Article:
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Four Fundraiser Must-Do’s for Your Checklist

By Erica Everett

As public relations professionals, especially those in the non-profit sector, we’ve often been a part of a fundraiser at one point or another. While we usually work in a team or committee to bounce around ideas, sometimes we’re challenged with few resources and little time to accomplish big fundraising goals.

In August, I’ll be traveling to 11 countries in 11 months to do humanitarian work with local communities through a program called the World Race. When I first realized I would have to raise $18,000 in just a few months (by myself!), you could say I quickly jumped into “PR mode.” 

Utilizing my PR experience, I surpassed my $5,000 benchmark in just 40 days.  Here are a few key lessons I’ve learned in the process of spearheading a fundraiser that feels nearly impossible to tackle.

1. Establish a list of names    

This may seem simple and straightforward, but surprisingly enough, many people jump straight into a campaign without keeping a target audience in mind. Categorize your list into different groups of people:  individuals, organizations, friends with connections to businesses, and any other group that seems relevant. Once you have a list of contacts, you can begin to create a campaign that is geared to resonate with each of those categories.

2. Don’t just ask for money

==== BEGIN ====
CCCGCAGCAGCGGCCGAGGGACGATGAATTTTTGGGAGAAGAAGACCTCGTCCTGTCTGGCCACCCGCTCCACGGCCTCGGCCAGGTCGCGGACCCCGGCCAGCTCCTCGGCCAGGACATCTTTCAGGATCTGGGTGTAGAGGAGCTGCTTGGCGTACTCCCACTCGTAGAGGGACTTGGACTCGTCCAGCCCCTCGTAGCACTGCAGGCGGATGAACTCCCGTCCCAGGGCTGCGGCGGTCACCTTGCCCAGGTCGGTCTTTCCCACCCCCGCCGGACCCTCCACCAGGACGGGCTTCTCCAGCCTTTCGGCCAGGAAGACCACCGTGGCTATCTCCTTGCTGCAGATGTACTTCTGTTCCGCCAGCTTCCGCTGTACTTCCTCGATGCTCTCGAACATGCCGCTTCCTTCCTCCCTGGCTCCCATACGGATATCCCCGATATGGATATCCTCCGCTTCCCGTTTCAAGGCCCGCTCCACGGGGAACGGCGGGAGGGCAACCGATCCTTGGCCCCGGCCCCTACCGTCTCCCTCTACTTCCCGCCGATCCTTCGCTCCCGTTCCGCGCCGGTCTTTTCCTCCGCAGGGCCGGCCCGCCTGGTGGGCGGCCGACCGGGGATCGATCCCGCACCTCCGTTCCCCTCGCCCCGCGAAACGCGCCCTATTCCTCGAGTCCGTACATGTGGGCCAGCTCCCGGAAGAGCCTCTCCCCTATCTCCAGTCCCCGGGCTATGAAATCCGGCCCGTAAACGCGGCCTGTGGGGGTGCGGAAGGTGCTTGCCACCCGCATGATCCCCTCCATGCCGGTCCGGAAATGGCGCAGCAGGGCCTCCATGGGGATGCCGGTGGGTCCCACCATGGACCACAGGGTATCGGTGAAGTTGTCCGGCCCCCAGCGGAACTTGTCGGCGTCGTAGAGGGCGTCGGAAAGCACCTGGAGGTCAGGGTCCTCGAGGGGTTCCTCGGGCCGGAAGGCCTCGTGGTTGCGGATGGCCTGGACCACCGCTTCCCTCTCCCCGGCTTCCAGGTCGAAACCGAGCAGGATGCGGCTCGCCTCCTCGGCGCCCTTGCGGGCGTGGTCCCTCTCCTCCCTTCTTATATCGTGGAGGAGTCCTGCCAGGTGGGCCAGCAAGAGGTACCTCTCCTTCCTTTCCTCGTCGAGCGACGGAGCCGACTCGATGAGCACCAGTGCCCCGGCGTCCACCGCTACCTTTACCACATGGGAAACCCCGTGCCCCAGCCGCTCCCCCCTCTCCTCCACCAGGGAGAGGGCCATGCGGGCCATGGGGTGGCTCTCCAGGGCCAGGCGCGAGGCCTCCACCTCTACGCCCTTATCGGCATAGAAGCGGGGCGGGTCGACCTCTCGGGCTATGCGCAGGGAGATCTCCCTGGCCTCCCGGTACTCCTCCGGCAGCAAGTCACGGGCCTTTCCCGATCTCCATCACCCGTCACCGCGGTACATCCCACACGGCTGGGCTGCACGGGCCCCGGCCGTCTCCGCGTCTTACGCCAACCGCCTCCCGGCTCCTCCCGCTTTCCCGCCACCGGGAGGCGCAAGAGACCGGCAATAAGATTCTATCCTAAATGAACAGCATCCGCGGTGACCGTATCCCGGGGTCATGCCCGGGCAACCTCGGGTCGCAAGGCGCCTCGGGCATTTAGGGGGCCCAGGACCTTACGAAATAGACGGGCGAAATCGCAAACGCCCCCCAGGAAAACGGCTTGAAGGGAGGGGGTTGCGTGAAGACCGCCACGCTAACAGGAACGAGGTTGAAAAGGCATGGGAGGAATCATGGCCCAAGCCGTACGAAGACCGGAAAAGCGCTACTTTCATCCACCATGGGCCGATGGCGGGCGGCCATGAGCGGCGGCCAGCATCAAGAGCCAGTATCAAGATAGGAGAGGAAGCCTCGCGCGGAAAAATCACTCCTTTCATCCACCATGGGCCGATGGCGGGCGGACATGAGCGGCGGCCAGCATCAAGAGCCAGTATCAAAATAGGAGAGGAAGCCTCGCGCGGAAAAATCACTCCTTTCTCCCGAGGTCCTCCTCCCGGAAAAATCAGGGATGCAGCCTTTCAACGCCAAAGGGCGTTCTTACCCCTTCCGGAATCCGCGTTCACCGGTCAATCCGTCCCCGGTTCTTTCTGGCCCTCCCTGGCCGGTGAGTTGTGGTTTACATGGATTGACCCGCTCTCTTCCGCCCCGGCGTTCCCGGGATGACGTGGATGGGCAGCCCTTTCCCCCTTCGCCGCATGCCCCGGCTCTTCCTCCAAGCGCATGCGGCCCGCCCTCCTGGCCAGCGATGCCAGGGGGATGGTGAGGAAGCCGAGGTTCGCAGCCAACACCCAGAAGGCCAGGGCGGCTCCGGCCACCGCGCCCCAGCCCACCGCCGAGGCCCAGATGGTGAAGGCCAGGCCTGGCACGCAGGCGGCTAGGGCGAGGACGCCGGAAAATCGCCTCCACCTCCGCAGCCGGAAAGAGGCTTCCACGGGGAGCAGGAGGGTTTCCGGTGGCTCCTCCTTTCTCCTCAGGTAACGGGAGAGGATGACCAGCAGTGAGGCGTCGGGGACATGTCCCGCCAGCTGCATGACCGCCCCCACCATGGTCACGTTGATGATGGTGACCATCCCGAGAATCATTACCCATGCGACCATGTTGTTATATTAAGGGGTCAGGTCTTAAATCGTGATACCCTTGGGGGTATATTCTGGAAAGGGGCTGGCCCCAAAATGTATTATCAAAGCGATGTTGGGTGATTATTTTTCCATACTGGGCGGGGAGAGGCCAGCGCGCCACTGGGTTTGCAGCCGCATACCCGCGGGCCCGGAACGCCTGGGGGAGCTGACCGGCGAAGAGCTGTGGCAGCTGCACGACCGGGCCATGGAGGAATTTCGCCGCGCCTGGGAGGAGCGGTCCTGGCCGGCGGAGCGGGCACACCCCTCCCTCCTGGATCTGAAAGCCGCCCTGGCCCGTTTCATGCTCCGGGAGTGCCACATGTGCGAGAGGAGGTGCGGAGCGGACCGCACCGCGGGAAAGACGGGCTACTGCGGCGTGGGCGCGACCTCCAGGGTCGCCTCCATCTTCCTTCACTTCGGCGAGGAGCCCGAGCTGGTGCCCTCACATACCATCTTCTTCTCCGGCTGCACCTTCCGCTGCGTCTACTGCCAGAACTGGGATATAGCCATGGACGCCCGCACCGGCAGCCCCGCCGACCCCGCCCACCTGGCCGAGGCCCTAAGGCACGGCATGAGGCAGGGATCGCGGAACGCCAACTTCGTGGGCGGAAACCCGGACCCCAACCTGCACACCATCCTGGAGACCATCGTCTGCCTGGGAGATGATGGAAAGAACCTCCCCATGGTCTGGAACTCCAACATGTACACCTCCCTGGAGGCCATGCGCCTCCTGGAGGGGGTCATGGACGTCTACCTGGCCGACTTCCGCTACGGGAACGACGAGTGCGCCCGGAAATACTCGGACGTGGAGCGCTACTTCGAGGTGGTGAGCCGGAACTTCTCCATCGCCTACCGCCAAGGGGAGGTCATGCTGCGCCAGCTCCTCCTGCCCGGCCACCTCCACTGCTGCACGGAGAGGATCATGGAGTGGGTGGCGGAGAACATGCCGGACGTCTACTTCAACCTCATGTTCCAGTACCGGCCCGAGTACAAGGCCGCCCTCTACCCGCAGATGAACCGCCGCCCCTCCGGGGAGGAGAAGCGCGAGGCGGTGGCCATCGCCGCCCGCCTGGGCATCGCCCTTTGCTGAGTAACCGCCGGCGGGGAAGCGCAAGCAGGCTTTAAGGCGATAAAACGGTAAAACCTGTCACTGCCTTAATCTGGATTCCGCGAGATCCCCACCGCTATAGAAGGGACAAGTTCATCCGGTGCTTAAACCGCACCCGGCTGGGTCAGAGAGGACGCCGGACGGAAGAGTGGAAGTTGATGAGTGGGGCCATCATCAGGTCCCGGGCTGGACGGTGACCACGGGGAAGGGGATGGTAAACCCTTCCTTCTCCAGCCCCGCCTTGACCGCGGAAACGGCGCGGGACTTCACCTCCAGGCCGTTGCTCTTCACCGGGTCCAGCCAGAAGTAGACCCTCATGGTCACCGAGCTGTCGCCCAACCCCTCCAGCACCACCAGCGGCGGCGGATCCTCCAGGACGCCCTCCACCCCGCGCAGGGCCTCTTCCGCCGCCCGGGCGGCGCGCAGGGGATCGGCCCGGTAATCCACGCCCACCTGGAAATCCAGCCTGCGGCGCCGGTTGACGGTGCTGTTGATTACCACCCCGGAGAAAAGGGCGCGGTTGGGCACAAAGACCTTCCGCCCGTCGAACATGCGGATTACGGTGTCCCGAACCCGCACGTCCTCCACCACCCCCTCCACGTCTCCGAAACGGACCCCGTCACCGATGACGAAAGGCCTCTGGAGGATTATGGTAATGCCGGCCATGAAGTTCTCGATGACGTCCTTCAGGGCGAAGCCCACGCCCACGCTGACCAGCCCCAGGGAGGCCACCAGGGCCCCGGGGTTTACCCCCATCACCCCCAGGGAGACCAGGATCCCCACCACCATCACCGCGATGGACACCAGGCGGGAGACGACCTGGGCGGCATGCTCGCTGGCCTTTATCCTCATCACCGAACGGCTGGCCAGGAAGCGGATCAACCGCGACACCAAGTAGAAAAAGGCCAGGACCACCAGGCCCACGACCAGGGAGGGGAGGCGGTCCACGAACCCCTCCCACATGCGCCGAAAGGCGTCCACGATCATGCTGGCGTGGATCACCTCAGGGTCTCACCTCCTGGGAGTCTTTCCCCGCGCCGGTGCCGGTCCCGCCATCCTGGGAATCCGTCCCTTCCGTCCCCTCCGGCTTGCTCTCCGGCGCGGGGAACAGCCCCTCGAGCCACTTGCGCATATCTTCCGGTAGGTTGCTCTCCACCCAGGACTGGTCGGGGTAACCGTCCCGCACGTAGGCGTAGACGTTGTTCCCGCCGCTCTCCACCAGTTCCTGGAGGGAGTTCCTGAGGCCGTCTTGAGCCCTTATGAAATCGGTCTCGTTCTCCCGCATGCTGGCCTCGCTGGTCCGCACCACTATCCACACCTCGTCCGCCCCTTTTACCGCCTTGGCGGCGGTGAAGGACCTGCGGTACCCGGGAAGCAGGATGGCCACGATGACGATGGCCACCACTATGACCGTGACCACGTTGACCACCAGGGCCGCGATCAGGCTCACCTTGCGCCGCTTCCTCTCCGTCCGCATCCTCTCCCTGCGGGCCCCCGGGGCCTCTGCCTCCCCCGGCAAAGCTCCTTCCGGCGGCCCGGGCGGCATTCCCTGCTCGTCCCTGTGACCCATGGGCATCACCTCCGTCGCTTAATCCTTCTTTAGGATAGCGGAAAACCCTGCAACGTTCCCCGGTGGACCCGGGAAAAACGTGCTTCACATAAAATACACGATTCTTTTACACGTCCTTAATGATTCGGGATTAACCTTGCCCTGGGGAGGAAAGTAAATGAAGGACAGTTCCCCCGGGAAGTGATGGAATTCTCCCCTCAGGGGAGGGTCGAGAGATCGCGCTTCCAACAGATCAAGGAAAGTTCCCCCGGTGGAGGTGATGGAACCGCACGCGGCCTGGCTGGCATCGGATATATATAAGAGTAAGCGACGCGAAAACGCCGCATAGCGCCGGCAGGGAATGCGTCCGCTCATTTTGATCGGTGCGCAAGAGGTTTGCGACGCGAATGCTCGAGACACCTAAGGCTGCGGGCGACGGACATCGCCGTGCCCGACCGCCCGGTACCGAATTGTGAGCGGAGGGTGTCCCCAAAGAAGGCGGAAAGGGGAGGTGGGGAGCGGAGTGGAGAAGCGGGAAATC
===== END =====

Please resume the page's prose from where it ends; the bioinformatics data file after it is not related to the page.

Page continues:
Many times, people consider it a waste of time talking with those who likely cannot contribute financially to your cause. But overlooking this group can be detrimental to your fundraiser. Set up meetings, even if you are sure the individual or group won’t donate. Chances are they are willing to spread the word to close connections or may even offer another resource that you haven’t considered before. Don’t make money the end goal of every meeting, but rather be open-minded to where it could lead instead.

3. Create a kick-ass sponsorship package

It’s important to put time and effort into creating a solid sponsorship packet before you go setting up meetings without anything concrete to present. Too many sponsorships have been set up to have donors give money without a follow up on how their money made a difference. Be mindful to create sponsorships that give them timely updates on how their money is being used.

4. Give them a deadline

You could leave a meeting super confident that you just turned a potential donor into a sponsor, but busy work schedules often leave fundraiser sponsorships floating in someone's to-do box. Creating a sense of urgency and giving a final deadline will likely put your fundraiser on someone’s calendar and keep it at the forefront of their mind.

 To learn more about Erica’s World Race and to follow along on her journey, visit ericaeverett.theworldrace.org.

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